Asia Pacific Education Review

, Volume 13, Issue 4, pp 563–572 | Cite as

Peer mentoring among doctoral students of science and engineering in Taiwan

  • Yii-nii LinEmail author
  • Angela Yi-ping Hsu


This study describes the peer mentoring experience from doctoral student mentors’ point of view. Twelve science and engineering doctoral students participated in this phenomenology study. The findings suggest doctoral peer mentors served instrumental, psychosocial, buffering, and liaison roles; they passed on their social, professional, and academic knowledge to their mentees and tried to assist them in adapting to the culture of the lab and academia. The study identified a variety of factors that influenced their attitudes and behaviors as peer mentors and concluded this system would be beneficial to the learning and development of both individual students and lab teams. The aims of this study were threefold: first, to identify the importance and necessity of peer mentoring systems as part of the experience of working in labs in graduate school; second, to ascertain which interactions and factors in the peer mentoring relationship benefitted both peer mentors and peer mentees; and third, to explore what might constitute best practices in the peer mentoring relationship.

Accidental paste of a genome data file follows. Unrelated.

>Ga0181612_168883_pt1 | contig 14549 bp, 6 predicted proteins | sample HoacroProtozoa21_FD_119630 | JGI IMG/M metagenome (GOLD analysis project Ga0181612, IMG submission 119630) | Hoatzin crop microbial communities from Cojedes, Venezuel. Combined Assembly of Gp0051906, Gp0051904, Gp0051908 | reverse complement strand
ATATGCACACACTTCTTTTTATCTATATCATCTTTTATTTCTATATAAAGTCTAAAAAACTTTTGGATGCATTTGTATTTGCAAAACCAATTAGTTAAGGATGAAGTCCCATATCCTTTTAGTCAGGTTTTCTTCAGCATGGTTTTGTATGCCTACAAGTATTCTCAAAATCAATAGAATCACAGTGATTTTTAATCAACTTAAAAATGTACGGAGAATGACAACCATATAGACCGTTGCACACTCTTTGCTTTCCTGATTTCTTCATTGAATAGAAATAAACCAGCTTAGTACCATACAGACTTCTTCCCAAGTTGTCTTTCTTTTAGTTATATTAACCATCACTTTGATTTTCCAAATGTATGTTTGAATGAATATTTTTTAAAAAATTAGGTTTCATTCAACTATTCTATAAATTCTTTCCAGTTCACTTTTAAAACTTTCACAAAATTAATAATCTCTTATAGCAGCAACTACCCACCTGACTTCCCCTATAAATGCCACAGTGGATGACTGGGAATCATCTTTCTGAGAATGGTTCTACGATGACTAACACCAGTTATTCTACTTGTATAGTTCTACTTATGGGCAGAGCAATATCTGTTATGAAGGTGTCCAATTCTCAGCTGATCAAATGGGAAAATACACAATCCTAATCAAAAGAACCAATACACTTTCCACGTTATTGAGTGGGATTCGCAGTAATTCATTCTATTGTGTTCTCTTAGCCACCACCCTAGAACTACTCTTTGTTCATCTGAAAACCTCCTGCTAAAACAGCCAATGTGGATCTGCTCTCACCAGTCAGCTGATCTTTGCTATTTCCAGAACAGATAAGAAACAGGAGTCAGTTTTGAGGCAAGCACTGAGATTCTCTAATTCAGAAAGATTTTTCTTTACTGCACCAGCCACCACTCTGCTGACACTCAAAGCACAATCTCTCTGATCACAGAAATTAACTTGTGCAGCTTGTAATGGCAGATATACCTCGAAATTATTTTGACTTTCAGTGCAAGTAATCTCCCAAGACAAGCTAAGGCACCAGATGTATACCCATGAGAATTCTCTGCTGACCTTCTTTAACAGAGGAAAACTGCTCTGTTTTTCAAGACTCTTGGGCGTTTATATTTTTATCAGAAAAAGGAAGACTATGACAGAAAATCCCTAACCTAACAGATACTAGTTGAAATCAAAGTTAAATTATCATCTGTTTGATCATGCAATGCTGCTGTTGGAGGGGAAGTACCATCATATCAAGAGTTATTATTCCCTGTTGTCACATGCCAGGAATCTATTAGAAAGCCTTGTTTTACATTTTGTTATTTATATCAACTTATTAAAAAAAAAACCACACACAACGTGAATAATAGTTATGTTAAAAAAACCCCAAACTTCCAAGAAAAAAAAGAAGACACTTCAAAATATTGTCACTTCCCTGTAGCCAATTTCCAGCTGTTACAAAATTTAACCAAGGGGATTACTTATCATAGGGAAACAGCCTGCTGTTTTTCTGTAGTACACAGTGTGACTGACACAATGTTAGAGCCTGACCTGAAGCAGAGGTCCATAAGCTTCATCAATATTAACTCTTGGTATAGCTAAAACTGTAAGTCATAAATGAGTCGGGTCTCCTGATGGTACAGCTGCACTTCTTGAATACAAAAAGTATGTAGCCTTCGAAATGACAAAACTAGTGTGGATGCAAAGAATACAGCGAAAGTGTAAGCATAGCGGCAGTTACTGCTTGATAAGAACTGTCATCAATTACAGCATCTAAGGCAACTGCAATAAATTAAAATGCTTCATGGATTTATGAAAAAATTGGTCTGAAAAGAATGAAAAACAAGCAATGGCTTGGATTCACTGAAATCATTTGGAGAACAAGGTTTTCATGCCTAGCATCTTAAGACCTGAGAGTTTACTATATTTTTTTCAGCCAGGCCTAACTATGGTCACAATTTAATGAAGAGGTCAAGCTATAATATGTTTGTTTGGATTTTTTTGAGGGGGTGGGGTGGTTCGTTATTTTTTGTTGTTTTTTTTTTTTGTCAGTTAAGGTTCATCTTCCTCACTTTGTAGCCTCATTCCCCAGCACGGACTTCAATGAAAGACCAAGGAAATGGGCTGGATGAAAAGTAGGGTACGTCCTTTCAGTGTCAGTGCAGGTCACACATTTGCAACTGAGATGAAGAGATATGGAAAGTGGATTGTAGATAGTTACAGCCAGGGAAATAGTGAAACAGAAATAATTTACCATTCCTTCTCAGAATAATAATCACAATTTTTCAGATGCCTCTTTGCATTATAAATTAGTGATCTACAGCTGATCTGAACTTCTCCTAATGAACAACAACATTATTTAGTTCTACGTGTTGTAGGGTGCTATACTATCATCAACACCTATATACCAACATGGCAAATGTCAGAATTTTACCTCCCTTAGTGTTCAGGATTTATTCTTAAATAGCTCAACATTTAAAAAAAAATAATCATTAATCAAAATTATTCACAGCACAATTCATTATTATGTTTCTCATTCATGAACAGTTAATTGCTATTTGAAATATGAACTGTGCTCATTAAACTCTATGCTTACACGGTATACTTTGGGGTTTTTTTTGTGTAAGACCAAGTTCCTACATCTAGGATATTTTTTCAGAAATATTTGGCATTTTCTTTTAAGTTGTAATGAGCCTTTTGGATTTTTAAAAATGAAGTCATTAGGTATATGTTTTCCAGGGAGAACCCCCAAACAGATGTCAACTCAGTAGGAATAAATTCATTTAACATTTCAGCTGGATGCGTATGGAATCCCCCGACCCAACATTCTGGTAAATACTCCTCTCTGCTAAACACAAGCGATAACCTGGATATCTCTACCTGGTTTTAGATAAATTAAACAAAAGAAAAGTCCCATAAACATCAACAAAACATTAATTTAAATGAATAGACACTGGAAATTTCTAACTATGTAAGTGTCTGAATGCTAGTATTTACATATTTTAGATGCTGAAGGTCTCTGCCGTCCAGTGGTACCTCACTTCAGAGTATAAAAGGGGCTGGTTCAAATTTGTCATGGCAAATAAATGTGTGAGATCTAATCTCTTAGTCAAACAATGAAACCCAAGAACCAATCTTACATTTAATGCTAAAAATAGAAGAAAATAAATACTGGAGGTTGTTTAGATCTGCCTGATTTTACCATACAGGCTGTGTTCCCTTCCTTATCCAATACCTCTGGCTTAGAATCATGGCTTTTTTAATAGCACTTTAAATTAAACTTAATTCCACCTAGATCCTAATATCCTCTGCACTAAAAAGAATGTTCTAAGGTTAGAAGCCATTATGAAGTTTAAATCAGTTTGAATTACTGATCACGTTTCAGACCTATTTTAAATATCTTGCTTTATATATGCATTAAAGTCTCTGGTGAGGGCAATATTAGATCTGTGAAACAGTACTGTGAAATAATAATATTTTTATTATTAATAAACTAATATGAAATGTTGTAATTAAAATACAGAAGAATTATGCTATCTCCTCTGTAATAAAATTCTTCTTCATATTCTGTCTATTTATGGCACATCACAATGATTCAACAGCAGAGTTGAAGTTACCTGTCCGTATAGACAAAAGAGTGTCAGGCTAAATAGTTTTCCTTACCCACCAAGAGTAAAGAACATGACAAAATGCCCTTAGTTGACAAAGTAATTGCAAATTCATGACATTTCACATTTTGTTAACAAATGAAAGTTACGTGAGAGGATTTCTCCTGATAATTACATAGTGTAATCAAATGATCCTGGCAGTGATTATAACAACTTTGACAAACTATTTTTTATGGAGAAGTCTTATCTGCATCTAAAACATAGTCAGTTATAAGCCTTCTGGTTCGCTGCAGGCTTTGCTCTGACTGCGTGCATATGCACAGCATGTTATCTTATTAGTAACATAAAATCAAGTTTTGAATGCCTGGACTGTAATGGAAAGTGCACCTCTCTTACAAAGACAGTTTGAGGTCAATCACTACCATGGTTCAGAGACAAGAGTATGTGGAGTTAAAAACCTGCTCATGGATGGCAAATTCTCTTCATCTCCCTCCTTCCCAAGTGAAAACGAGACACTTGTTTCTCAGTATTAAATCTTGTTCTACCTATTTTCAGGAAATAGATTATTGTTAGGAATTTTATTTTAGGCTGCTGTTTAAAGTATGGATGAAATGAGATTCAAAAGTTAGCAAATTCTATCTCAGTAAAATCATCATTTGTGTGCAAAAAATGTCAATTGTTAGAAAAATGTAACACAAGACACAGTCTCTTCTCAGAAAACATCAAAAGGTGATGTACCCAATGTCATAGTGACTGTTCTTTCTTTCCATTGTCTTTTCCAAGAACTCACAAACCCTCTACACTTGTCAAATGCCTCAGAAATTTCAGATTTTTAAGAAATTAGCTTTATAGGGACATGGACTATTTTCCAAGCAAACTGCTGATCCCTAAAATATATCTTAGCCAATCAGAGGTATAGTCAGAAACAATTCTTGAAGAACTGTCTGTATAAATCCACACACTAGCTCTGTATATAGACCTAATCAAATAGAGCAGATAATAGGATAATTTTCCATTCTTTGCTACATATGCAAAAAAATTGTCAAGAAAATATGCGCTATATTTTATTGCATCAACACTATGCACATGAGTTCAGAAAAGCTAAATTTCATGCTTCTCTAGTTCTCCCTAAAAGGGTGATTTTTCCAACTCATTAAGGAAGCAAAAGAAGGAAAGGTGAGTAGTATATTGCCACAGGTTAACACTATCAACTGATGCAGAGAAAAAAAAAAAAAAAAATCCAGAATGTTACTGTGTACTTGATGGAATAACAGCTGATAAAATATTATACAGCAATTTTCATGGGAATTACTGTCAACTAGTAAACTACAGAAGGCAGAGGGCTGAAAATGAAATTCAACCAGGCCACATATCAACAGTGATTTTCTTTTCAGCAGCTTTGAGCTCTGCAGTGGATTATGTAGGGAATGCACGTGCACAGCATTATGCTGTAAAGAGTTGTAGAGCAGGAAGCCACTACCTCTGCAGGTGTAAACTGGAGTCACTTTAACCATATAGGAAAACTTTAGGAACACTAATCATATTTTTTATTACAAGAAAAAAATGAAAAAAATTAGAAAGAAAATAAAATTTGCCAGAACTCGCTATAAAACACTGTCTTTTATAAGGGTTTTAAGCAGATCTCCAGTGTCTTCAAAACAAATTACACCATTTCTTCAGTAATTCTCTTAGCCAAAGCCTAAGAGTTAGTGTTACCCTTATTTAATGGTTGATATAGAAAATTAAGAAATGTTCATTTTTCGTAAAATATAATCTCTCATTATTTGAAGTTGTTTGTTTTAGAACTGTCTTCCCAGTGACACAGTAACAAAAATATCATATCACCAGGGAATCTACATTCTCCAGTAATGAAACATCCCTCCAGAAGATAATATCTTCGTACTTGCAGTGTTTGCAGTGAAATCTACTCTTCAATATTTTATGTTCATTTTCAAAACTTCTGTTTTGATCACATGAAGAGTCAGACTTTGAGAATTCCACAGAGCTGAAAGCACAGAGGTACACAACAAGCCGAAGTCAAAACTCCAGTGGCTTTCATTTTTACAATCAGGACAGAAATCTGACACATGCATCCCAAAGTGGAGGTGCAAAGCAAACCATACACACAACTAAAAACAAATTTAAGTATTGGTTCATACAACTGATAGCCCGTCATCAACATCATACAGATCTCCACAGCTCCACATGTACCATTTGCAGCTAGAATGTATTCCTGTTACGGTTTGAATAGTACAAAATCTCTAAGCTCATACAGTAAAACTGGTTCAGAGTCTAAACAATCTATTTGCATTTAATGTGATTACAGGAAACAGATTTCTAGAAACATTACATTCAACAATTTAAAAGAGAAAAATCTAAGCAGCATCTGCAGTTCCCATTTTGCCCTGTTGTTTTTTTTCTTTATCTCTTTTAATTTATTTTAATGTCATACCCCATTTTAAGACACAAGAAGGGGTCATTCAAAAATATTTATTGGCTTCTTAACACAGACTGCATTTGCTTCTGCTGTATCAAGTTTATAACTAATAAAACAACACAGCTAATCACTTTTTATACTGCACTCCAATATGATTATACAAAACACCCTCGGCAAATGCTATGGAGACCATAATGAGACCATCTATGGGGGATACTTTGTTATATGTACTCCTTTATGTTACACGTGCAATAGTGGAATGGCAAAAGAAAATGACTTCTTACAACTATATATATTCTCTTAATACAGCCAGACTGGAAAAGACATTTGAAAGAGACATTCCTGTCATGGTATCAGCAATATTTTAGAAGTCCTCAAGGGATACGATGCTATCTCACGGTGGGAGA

Peer mentoring Doctoral student Science and engineering school 


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Copyright information

© Education Research Institute, Seoul National University, Seoul, Korea 2012

Authors and Affiliations

  1. 1.Centre for Teacher Education, National Tsing Hua UniversityHsinchuTaiwan

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